Amersham is now in two distinct parts – the main commercial and residential section is in Amersham-on-the-Hill, which grew up a mile north of here around the railway station. The historic heart of Amersham, down in the valley of the River Misbourne, is now known as Amersham Old Town – this separation means that the Old Town has one of the best preserved layouts and appearances of any 17th or 18th century town in England. The long main street incorporates the architectural styles of almost every period from the

River Misbourne, Amersham Old Town

River Misbourne, Amersham Old Town

16th century onwards, including a number of fine coaching inns. The fine market hall itself dates from 1682.

  • Keep straight ahead at the mini-roundabout immediately after the town hall, but by the next mini-roundabout take the signed footpath left into the churchyard of 13th century St Mary’s church.
  • Keep to the tarmac path straight ahead to reach the bank of the little Misbourne opposite some pleasant almshouses. Turn right beside the cress-choked river and over the bridge.
  • Immediately afterwards, take a footpath left, then fork right to follow a tarmac path
    Climbing out of Amersham Old Town

    Climbing out of Amersham Old Town

    straight uphill towards Parsonage Wood ahead.

  • Enter the wood and keep straight ahead, paralleling the road. Eventually the path flattens out. Just before it joins the road by a railway bridge, veer R to cut between some modern apartment blocks and the railway’s fence to reach another road.
  • Cross at the traffic island, turn left under the railway bridges and right at a roundabout beyond. The station is 50m up this road, with Amersham-on-the-Hill’s main street to the left.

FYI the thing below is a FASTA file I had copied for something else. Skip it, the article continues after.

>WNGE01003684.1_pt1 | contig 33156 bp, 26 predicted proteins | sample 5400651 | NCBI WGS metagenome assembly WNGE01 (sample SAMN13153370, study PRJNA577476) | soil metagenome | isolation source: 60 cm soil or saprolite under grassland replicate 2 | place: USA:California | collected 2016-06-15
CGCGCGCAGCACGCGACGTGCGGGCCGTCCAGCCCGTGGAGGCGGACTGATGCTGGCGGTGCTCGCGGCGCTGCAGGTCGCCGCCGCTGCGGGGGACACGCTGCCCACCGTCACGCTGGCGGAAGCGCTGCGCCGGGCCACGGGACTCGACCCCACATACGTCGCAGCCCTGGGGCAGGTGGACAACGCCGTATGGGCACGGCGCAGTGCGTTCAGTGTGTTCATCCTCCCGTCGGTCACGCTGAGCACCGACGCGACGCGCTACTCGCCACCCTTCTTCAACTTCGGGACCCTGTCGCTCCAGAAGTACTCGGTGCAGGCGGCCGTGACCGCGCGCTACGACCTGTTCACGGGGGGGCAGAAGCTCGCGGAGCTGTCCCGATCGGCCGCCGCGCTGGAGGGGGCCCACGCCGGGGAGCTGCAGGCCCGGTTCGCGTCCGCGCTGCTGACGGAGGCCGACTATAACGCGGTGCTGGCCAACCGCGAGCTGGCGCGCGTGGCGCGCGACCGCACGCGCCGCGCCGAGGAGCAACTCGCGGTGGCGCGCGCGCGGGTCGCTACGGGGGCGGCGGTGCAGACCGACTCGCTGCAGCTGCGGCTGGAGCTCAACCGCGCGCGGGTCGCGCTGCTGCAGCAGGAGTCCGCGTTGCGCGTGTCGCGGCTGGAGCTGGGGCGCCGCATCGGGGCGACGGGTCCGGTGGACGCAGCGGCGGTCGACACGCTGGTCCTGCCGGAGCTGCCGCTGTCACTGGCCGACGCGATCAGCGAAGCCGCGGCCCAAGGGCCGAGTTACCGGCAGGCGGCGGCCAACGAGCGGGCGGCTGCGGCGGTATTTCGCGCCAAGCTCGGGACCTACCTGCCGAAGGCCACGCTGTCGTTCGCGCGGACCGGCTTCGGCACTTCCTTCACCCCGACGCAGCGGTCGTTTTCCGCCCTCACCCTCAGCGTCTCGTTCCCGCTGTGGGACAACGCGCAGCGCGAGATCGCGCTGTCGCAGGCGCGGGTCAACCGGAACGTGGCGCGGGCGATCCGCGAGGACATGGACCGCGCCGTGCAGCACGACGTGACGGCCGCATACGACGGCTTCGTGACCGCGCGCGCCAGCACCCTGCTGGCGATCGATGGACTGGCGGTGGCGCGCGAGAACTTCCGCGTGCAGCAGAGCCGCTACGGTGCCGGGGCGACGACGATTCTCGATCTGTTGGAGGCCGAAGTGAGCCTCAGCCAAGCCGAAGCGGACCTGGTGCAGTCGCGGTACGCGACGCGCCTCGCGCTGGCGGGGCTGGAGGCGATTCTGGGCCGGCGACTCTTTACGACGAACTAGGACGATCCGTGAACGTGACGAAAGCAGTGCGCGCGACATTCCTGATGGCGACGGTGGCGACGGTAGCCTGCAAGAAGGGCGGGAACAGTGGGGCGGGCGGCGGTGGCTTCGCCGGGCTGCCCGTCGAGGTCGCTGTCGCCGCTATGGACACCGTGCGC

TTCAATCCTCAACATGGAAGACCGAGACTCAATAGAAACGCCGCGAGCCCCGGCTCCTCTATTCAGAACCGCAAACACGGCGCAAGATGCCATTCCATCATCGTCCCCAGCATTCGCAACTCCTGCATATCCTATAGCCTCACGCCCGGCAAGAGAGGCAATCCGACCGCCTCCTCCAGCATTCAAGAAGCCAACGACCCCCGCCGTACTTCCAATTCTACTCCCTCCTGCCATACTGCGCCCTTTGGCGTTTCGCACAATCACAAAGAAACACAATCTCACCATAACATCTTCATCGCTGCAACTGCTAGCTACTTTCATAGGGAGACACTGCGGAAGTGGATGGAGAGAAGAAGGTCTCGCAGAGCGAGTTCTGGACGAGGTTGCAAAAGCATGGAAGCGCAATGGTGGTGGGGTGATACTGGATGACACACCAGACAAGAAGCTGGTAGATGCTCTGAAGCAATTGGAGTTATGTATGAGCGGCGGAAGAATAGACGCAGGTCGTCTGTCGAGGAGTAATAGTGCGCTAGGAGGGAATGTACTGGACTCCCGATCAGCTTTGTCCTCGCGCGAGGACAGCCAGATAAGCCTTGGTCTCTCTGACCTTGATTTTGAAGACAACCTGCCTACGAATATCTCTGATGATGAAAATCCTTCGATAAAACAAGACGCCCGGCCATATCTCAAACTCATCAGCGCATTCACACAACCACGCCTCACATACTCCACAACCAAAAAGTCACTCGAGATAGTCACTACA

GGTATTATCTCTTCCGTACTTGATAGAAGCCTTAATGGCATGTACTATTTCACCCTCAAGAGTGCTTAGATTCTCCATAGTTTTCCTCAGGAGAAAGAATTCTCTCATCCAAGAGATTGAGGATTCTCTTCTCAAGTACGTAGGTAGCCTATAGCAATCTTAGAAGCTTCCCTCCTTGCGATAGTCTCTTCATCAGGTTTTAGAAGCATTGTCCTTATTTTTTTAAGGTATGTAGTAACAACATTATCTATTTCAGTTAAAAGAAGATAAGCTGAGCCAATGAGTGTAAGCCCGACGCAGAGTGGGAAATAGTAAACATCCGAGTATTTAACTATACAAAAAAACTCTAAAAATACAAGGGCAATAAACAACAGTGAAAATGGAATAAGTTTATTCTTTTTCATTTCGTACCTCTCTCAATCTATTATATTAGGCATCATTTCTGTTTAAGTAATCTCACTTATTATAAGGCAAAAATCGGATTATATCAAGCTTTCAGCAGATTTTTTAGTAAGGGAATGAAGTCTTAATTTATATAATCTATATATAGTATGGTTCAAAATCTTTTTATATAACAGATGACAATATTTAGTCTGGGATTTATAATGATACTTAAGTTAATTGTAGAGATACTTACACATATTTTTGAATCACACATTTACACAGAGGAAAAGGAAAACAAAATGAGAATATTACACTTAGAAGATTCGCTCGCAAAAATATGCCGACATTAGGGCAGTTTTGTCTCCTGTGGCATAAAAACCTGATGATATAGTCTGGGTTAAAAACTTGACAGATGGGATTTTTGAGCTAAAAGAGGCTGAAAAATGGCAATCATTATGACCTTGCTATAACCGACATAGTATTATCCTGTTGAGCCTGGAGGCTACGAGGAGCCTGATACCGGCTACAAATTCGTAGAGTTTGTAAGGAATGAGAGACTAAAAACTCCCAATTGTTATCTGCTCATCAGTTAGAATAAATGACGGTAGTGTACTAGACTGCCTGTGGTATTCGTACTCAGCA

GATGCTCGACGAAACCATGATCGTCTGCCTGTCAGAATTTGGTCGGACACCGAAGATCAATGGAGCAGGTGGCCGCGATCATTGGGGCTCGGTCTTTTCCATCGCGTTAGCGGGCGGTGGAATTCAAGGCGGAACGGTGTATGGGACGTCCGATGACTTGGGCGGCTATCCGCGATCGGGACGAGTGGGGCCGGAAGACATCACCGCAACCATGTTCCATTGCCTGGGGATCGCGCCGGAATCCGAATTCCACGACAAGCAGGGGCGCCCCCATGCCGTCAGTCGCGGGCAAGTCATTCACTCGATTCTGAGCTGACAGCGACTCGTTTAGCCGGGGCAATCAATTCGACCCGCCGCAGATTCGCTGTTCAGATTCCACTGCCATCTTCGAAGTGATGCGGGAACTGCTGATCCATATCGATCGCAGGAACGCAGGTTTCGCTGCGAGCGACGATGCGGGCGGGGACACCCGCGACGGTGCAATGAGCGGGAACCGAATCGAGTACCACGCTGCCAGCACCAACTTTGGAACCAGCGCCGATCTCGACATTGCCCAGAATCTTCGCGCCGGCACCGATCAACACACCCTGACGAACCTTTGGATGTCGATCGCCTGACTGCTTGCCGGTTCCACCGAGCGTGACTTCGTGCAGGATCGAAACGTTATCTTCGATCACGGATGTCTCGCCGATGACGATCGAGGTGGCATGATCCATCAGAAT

The land on which the station and the surrounding heart of Amersham-on-the-Hill now

Amersham station

Amersham station

stands was originally Amersham Common. The arrival of the Metropolitan Railway in 1892, forced to follow a route across the hills by the refusal of the Drake family to allow it to use the Misbourne valley, led to the beginnings of development here. However, as with many of the Metropolitan Railway’s development hopes, it was relatively slow to pick up. It was not until the Metropolitan route became the southern end of the Grand Central Railway from the north of England (with never-realised plans for it to be a through route to the continent) that house building began to occur at greater levels, leading to the town of over 17,000 people that we see today. Today, Amersham is where the electric rails stop, with the Metropolitan line terminating here. As Betjeman memorably put it in Metro-land:

Through Amersham to Aylesbury and the Vale,

In those wet fields the railway didn’t pay.

The Metro stops at Amersham today.

2 Responses to The Chiltern Hundreds

  1. Peter Wasson says:

    Been a big fan of OOTL for a while and find the walks and descriptions excellent. However, we really struggled in the woods on the way to Coleshill and got very lost. The directions say the route is tricky but appears to have now completely disappeared. There appears to have been a lot of work done in the woods recently that may have disturbed the paths set out above. It would be worth updating – if only because Earl Howe has not been a health minister since May 2015.